Biographies and obituaries do something different from autobiographies, although an autobiography is a useful resource for a biographer. A self-published autobiography allows the author to use whatever illustrations they want and to emphasise those aspects of their life that they consider most important, with the attendant risk that they may try to create their own memorial; write too much or, if left too late, fail to recall all that is relevant. Publishing, whether privately or professionally, in hard-copy or on-line safeguards a biography; written accounts left for the family often go missing.

I would urge all ornithologists to write an account of your life; keep it concise, personal, with plenty of images, and provide some context about the places and times in which you have lived [5]


  • IMG_6214Anderson TR (2013) The Life of David Lack. Oxford: Oxford University Press.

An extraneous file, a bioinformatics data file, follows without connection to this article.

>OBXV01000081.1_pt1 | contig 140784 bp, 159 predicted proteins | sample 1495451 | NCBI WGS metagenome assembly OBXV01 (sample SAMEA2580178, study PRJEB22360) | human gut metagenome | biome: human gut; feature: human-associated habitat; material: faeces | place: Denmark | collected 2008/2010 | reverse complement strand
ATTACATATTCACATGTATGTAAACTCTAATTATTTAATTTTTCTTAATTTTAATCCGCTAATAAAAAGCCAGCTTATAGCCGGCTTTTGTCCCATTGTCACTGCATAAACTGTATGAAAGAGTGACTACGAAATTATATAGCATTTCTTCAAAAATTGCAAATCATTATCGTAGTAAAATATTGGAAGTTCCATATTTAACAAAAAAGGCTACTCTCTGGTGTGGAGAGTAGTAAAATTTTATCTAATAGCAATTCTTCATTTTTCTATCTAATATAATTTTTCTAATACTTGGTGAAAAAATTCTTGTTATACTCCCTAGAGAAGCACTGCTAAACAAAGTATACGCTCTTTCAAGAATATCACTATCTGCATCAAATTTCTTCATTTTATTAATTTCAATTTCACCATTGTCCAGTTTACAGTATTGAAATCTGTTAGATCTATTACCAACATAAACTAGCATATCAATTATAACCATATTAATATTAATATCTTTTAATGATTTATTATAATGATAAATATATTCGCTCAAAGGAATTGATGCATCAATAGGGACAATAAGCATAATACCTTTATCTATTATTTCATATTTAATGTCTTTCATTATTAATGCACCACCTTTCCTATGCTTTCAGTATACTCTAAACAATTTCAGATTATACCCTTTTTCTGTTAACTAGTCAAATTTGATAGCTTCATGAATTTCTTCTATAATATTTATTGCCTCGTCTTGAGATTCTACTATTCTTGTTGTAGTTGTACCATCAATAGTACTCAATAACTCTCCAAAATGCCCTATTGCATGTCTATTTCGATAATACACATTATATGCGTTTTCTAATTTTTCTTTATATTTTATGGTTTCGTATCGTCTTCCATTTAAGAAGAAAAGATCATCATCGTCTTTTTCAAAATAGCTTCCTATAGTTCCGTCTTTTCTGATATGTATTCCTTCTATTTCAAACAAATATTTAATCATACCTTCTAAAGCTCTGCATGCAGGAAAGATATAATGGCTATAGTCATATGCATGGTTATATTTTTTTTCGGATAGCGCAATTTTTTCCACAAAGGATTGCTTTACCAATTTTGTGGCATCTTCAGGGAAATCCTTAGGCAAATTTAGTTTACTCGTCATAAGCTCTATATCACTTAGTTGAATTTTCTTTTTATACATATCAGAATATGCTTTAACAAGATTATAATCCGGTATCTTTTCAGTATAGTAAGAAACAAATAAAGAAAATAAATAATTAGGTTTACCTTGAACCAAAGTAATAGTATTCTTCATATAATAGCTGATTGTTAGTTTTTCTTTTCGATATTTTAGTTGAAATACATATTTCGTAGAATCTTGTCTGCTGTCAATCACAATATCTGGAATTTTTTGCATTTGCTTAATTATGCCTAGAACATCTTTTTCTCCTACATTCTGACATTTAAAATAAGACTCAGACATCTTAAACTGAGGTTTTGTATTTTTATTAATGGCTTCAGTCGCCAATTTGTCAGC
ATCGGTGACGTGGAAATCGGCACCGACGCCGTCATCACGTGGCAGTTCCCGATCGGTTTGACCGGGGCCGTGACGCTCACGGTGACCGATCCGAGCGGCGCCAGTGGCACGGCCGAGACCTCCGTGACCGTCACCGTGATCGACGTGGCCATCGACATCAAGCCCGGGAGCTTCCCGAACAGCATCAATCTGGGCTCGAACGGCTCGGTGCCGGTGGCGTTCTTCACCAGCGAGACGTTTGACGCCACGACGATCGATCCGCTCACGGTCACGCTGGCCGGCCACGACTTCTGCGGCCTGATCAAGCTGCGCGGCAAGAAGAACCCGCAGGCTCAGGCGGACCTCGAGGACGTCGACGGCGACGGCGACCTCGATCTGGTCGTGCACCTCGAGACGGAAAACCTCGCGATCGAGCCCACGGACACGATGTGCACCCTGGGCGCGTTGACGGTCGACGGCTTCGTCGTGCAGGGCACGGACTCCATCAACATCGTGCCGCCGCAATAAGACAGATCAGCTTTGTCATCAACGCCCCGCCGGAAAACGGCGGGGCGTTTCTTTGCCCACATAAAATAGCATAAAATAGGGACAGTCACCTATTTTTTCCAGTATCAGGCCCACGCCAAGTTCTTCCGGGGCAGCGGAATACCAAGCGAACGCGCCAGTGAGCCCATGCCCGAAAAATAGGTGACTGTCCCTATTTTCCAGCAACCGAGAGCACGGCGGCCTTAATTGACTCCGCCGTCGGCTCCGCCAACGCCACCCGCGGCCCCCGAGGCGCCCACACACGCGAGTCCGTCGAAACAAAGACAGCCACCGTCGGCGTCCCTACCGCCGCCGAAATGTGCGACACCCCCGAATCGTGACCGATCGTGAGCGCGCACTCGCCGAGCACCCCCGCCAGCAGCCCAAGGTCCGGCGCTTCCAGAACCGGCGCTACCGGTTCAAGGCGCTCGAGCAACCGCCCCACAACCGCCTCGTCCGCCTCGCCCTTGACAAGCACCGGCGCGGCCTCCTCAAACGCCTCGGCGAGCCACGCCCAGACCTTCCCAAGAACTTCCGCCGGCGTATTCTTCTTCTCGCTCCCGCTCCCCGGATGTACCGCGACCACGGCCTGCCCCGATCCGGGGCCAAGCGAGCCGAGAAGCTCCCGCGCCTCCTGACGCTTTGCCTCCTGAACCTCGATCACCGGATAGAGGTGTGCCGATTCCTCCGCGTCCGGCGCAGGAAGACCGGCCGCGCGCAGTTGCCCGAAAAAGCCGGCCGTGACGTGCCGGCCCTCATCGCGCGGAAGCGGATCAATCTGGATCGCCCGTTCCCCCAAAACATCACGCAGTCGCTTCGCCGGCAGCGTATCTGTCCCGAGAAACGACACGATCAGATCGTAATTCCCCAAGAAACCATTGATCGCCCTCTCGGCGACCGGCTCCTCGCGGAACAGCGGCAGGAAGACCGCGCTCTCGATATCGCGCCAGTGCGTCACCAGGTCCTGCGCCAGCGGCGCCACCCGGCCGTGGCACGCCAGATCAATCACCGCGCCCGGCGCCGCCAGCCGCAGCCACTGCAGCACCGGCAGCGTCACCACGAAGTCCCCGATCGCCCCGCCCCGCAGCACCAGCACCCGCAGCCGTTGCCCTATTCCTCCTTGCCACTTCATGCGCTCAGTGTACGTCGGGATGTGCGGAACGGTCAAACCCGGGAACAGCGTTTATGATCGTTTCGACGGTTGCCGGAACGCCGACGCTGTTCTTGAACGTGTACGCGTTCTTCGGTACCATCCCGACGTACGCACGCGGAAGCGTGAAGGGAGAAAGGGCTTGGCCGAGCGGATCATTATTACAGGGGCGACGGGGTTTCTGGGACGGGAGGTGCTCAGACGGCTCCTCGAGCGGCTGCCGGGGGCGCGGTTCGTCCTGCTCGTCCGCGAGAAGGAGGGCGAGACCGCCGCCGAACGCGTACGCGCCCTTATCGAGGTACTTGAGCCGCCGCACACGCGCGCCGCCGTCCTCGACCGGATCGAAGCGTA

• Birkhead TR (2003) The Red Canary. London: Weidenfeld & Nicolson.
  • Birkhead TR, Wimpenny J, Montgomerie R (2014) Ten Thousand Birds: Ornithology since Darwin. Princeton: Princeton University Press.
  • Hale WG (2016) Sacred Ibis: The Ornithology of Canon Henry Baker Tristram, DD, FRS. Durham, UK: Sacristy Press.
  • Lack D (1973) My life as an amateur ornithologist. Ibis 115:422
  • McGhie HA (2017) Henry Dresser and Victorian Ornithology: Birds, Books and Business. Oxford, Oxford University Press.
  • Mearns B, Mearns R (2007) John Kirk Townsend: Collector of Audubon’s birds and mammals. Dumfries, Scotland: published by the authors